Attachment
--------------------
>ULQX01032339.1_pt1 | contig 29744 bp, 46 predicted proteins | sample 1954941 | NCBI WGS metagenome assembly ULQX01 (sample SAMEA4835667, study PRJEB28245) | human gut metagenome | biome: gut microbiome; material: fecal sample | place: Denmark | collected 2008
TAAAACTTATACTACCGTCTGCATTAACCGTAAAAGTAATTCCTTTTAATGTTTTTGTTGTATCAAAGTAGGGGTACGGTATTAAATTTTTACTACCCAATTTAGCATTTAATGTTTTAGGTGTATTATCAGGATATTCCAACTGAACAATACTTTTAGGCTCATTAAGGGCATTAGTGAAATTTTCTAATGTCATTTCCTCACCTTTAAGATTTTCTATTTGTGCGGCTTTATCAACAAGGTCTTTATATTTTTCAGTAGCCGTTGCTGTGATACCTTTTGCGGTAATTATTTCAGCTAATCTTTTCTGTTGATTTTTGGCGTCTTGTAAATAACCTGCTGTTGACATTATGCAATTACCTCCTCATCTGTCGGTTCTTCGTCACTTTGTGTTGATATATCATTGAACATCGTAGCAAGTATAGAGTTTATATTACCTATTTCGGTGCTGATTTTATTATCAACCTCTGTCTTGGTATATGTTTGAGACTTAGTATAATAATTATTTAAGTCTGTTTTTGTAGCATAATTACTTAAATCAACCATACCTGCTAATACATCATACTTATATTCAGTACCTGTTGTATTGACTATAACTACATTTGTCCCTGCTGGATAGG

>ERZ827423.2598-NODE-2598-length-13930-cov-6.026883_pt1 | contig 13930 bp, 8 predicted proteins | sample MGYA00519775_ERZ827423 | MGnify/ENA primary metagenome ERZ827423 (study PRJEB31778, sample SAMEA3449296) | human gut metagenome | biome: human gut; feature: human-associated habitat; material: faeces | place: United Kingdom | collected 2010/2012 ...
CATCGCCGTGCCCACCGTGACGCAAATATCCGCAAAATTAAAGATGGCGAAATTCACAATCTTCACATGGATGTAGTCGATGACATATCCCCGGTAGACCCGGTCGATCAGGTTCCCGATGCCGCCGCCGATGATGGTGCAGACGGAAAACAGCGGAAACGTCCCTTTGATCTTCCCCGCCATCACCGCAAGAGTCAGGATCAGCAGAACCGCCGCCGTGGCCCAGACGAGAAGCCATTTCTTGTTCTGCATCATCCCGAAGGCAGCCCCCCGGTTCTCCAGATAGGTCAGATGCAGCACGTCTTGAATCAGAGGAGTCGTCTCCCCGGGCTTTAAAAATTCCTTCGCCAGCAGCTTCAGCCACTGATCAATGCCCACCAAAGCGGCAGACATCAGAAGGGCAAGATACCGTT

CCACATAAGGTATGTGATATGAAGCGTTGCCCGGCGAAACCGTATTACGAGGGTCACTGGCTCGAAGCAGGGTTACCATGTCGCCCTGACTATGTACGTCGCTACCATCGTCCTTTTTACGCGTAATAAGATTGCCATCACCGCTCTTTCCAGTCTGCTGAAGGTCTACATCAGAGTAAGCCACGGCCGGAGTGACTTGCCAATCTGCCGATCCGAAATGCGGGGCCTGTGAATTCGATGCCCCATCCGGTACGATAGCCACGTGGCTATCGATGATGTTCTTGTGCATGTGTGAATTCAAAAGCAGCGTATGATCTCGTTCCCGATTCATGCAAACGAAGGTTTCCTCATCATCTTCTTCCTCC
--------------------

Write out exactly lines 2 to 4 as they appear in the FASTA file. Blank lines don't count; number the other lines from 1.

TAAAACTTATACTACCGTCTGCATTAACCGTAAAAGTAATTCCTTTTAATGTTTTTGTTGTATCAAAGTAGGGGTACGGTATTAAATTTTTACTACCCAATTTAGCATTTAATGTTTTAGGTGTATTATCAGGATATTCCAACTGAACAATACTTTTAGGCTCATTAAGGGCATTAGTGAAATTTTCTAATGTCATTTCCTCACCTTTAAGATTTTCTATTTGTGCGGCTTTATCAACAAGGTCTTTATATTTTTCAGTAGCCGTTGCTGTGATACCTTTTGCGGTAATTATTTCAGCTAATCTTTTCTGTTGATTTTTGGCGTCTTGTAAATAACCTGCTGTTGACATTATGCAATTACCTCCTCATCTGTCGGTTCTTCGTCACTTTGTGTTGATATATCATTGAACATCGTAGCAAGTATAGAGTTTATATTACCTATTTCGGTGCTGATTTTATTATCAACCTCTGTCTTGGTATATGTTTGAGACTTAGTATAATAATTATTTAAGTCTGTTTTTGTAGCATAATTACTTAAATCAACCATACCTGCTAATACATCATACTTATATTCAGTACCTGTTGTATTGACTATAACTACATTTGTCCCTGCTGGATAGG

>ERZ827423.2598-NODE-2598-length-13930-cov-6.026883_pt1 | contig 13930 bp, 8 predicted proteins | sample MGYA00519775_ERZ827423 | MGnify/ENA primary metagenome ERZ827423 (study PRJEB31778, sample SAMEA3449296) | human gut metagenome | biome: human gut; feature: human-associated habitat; material: faeces | place: United Kingdom | collected 2010/2012 ...
CATCGCCGTGCCCACCGTGACGCAAATATCCGCAAAATTAAAGATGGCGAAATTCACAATCTTCACATGGATGTAGTCGATGACATATCCCCGGTAGACCCGGTCGATCAGGTTCCCGATGCCGCCGCCGATGATGGTGCAGACGGAAAACAGCGGAAACGTCCCTTTGATCTTCCCCGCCATCACCGCAAGAGTCAGGATCAGCAGAACCGCCGCCGTGGCCCAGACGAGAAGCCATTTCTTGTTCTGCATCATCCCGAAGGCAGCCCCCCGGTTCTCCAGATAGGTCAGATGCAGCACGTCTTGAATCAGAGGAGTCGTCTCCCCGGGCTTTAAAAATTCCTTCGCCAGCAGCTTCAGCCACTGATCAATGCCCACCAAAGCGGCAGACATCAGAAGGGCAAGATACCGTT